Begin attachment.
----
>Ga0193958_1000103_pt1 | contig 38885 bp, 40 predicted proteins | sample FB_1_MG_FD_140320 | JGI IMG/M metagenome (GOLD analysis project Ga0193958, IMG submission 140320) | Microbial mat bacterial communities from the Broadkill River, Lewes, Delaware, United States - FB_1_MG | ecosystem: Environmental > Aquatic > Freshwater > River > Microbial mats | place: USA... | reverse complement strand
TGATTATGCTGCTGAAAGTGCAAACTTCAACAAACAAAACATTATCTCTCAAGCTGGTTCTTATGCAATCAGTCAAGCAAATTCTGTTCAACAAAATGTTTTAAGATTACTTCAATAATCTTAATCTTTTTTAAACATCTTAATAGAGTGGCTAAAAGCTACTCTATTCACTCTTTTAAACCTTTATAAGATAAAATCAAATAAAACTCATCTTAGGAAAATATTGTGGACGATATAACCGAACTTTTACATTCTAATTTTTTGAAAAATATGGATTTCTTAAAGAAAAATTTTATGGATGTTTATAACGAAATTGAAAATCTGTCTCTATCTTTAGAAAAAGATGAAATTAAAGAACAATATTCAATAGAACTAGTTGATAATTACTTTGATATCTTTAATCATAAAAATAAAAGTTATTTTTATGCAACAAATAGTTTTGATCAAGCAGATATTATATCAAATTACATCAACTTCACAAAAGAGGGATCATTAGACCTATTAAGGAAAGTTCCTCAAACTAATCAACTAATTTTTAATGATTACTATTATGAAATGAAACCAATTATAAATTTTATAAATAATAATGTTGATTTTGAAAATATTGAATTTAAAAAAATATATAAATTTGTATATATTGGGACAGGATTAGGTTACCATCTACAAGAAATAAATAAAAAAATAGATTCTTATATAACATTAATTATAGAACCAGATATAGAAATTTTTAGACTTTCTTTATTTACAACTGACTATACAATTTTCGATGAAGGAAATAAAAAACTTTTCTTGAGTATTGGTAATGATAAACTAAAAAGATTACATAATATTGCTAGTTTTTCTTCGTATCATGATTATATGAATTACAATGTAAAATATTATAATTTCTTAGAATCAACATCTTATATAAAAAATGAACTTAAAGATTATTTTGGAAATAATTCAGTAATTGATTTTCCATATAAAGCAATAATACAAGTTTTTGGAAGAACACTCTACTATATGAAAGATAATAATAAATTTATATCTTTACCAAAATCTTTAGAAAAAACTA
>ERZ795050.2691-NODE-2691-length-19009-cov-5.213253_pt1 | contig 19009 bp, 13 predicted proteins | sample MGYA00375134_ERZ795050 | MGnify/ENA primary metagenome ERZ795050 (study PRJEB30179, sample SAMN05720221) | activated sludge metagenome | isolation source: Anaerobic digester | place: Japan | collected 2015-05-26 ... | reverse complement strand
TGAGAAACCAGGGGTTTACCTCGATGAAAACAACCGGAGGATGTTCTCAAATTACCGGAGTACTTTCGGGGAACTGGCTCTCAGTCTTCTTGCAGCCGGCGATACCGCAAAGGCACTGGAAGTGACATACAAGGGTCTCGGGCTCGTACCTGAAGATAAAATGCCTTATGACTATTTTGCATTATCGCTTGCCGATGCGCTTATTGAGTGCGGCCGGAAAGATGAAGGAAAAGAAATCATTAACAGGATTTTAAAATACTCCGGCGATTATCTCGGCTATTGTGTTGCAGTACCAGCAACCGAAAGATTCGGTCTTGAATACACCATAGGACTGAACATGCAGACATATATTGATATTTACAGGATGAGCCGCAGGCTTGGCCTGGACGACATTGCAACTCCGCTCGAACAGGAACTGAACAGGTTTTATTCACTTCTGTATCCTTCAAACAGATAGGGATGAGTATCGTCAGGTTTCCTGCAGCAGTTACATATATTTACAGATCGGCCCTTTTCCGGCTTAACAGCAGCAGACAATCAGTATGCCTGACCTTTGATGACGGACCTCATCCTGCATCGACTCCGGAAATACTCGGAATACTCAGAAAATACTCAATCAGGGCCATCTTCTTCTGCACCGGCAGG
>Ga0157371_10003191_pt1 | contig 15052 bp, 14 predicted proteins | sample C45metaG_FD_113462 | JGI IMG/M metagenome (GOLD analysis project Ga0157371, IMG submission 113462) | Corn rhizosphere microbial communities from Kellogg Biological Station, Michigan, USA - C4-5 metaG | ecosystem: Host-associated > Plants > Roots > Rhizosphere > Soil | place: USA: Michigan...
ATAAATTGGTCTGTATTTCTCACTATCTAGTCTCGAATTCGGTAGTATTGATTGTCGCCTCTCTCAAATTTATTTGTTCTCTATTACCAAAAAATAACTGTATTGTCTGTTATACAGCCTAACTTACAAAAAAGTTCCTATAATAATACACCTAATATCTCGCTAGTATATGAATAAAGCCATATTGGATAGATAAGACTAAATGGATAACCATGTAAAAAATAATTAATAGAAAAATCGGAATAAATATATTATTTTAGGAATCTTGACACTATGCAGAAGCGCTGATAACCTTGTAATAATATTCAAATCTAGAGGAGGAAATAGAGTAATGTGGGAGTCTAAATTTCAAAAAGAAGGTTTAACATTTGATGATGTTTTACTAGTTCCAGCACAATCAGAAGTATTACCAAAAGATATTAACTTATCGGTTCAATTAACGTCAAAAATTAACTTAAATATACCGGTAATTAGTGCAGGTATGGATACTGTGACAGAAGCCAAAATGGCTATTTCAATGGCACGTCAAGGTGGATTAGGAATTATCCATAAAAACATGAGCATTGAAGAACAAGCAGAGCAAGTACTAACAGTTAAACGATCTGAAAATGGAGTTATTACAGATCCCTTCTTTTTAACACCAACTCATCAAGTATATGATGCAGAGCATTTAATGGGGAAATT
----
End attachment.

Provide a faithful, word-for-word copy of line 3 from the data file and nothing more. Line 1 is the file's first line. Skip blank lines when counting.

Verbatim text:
>ERZ795050.2691-NODE-2691-length-19009-cov-5.213253_pt1 | contig 19009 bp, 13 predicted proteins | sample MGYA00375134_ERZ795050 | MGnify/ENA primary metagenome ERZ795050 (study PRJEB30179, sample SAMN05720221) | activated sludge metagenome | isolation source: Anaerobic digester | place: Japan | collected 2015-05-26 ... | reverse complement strand